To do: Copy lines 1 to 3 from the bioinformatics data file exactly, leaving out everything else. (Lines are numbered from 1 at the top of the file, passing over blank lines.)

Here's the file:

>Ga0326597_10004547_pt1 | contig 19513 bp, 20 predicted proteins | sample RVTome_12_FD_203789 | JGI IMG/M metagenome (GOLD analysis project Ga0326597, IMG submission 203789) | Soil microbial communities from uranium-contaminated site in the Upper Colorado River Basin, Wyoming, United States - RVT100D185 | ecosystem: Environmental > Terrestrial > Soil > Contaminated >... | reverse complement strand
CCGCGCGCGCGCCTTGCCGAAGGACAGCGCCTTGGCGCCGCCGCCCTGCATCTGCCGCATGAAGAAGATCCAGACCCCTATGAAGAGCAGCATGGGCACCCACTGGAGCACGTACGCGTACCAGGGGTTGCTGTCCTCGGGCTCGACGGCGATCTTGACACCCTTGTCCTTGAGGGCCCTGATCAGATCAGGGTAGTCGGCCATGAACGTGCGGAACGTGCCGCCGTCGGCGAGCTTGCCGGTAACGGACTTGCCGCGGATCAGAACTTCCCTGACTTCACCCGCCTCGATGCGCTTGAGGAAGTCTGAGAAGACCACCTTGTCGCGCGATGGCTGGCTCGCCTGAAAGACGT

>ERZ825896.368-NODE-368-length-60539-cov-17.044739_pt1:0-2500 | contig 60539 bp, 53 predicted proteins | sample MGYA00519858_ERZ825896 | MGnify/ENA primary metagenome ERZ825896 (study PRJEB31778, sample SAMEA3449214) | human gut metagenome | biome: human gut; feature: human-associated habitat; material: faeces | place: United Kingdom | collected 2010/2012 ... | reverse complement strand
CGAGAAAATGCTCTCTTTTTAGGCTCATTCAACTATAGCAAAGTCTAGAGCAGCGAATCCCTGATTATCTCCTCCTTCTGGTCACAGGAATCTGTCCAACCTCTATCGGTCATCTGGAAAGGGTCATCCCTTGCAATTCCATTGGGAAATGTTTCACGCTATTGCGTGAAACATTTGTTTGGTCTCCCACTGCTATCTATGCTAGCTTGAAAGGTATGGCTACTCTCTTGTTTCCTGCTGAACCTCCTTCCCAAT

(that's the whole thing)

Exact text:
>Ga0326597_10004547_pt1 | contig 19513 bp, 20 predicted proteins | sample RVTome_12_FD_203789 | JGI IMG/M metagenome (GOLD analysis project Ga0326597, IMG submission 203789) | Soil microbial communities from uranium-contaminated site in the Upper Colorado River Basin, Wyoming, United States - RVT100D185 | ecosystem: Environmental > Terrestrial > Soil > Contaminated >... | reverse complement strand
CCGCGCGCGCGCCTTGCCGAAGGACAGCGCCTTGGCGCCGCCGCCCTGCATCTGCCGCATGAAGAAGATCCAGACCCCTATGAAGAGCAGCATGGGCACCCACTGGAGCACGTACGCGTACCAGGGGTTGCTGTCCTCGGGCTCGACGGCGATCTTGACACCCTTGTCCTTGAGGGCCCTGATCAGATCAGGGTAGTCGGCCATGAACGTGCGGAACGTGCCGCCGTCGGCGAGCTTGCCGGTAACGGACTTGCCGCGGATCAGAACTTCCCTGACTTCACCCGCCTCGATGCGCTTGAGGAAGTCTGAGAAGACCACCTTGTCGCGCGATGGCTGGCTCGCCTGAAAGACGT

>ERZ825896.368-NODE-368-length-60539-cov-17.044739_pt1:0-2500 | contig 60539 bp, 53 predicted proteins | sample MGYA00519858_ERZ825896 | MGnify/ENA primary metagenome ERZ825896 (study PRJEB31778, sample SAMEA3449214) | human gut metagenome | biome: human gut; feature: human-associated habitat; material: faeces | place: United Kingdom | collected 2010/2012 ... | reverse complement strand